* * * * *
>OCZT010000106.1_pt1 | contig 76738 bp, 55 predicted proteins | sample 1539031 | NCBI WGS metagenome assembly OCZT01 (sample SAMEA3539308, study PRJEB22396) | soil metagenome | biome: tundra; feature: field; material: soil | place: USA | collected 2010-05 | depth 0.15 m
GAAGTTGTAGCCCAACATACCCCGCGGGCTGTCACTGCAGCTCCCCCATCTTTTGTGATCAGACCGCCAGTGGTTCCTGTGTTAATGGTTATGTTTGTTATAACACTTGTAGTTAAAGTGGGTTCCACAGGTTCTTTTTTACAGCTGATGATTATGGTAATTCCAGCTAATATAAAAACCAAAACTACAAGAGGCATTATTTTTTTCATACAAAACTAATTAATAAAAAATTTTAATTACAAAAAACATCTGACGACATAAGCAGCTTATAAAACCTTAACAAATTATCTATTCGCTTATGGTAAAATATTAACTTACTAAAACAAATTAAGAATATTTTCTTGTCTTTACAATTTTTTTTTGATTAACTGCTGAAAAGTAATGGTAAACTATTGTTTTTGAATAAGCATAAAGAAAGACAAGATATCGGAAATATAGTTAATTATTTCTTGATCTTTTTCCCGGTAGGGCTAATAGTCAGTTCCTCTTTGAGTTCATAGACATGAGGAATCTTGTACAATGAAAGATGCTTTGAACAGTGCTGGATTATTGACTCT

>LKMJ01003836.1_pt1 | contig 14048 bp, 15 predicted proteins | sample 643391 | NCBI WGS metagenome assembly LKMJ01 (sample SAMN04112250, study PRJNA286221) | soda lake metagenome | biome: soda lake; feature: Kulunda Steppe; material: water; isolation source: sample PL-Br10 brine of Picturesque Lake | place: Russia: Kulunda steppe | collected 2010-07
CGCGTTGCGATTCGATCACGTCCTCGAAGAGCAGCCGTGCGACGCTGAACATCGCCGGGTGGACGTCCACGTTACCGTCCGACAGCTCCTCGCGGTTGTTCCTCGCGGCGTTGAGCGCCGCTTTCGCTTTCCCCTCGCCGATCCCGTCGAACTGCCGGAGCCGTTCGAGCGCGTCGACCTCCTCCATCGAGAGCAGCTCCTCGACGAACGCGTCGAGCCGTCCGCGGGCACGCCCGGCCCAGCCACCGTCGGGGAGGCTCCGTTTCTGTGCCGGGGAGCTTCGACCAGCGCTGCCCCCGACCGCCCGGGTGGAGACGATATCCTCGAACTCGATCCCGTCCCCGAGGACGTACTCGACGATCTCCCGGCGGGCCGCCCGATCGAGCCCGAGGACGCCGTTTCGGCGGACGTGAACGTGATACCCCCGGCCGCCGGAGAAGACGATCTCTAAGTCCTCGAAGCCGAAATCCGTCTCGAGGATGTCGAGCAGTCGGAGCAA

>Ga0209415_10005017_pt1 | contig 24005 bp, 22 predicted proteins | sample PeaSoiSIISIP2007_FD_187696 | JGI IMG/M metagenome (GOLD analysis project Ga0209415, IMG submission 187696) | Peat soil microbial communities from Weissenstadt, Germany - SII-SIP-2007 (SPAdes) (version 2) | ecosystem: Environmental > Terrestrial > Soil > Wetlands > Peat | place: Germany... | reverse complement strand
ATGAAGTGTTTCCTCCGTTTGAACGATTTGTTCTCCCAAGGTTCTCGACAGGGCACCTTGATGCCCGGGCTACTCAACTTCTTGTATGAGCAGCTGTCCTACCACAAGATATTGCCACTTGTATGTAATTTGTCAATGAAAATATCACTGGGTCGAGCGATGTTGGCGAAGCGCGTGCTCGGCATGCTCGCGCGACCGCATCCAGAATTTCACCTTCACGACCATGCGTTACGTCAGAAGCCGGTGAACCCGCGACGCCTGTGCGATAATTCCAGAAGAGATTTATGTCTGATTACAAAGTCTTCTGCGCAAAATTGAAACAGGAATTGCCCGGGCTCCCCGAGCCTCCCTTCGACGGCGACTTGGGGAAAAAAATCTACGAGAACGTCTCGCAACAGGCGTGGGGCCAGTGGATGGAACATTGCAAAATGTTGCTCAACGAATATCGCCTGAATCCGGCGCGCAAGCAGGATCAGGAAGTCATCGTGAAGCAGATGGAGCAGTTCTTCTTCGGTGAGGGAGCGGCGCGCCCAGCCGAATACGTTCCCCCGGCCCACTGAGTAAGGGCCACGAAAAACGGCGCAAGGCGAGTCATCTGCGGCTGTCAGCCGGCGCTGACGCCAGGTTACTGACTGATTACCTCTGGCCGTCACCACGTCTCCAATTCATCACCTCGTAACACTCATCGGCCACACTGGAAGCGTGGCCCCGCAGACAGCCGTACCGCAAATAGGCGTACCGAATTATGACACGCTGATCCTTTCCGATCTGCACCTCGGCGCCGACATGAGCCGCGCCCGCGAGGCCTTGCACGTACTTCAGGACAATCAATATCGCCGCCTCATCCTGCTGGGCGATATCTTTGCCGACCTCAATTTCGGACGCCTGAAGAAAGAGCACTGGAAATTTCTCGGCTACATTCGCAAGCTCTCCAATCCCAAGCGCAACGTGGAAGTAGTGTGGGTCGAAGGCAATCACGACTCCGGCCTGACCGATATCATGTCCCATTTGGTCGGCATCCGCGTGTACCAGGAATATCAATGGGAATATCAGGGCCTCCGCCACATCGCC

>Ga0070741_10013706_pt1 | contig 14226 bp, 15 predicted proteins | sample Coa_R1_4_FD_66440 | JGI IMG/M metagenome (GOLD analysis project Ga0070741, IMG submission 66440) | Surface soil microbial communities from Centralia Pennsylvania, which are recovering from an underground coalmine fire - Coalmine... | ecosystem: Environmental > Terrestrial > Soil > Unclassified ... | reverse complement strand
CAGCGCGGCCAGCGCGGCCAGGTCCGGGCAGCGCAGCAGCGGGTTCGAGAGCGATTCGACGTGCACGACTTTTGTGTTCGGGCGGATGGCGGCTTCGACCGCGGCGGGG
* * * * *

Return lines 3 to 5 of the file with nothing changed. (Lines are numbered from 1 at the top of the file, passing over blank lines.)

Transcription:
>LKMJ01003836.1_pt1 | contig 14048 bp, 15 predicted proteins | sample 643391 | NCBI WGS metagenome assembly LKMJ01 (sample SAMN04112250, study PRJNA286221) | soda lake metagenome | biome: soda lake; feature: Kulunda Steppe; material: water; isolation source: sample PL-Br10 brine of Picturesque Lake | place: Russia: Kulunda steppe | collected 2010-07
CGCGTTGCGATTCGATCACGTCCTCGAAGAGCAGCCGTGCGACGCTGAACATCGCCGGGTGGACGTCCACGTTACCGTCCGACAGCTCCTCGCGGTTGTTCCTCGCGGCGTTGAGCGCCGCTTTCGCTTTCCCCTCGCCGATCCCGTCGAACTGCCGGAGCCGTTCGAGCGCGTCGACCTCCTCCATCGAGAGCAGCTCCTCGACGAACGCGTCGAGCCGTCCGCGGGCACGCCCGGCCCAGCCACCGTCGGGGAGGCTCCGTTTCTGTGCCGGGGAGCTTCGACCAGCGCTGCCCCCGACCGCCCGGGTGGAGACGATATCCTCGAACTCGATCCCGTCCCCGAGGACGTACTCGACGATCTCCCGGCGGGCCGCCCGATCGAGCCCGAGGACGCCGTTTCGGCGGACGTGAACGTGATACCCCCGGCCGCCGGAGAAGACGATCTCTAAGTCCTCGAAGCCGAAATCCGTCTCGAGGATGTCGAGCAGTCGGAGCAA

>Ga0209415_10005017_pt1 | contig 24005 bp, 22 predicted proteins | sample PeaSoiSIISIP2007_FD_187696 | JGI IMG/M metagenome (GOLD analysis project Ga0209415, IMG submission 187696) | Peat soil microbial communities from Weissenstadt, Germany - SII-SIP-2007 (SPAdes) (version 2) | ecosystem: Environmental > Terrestrial > Soil > Wetlands > Peat | place: Germany... | reverse complement strand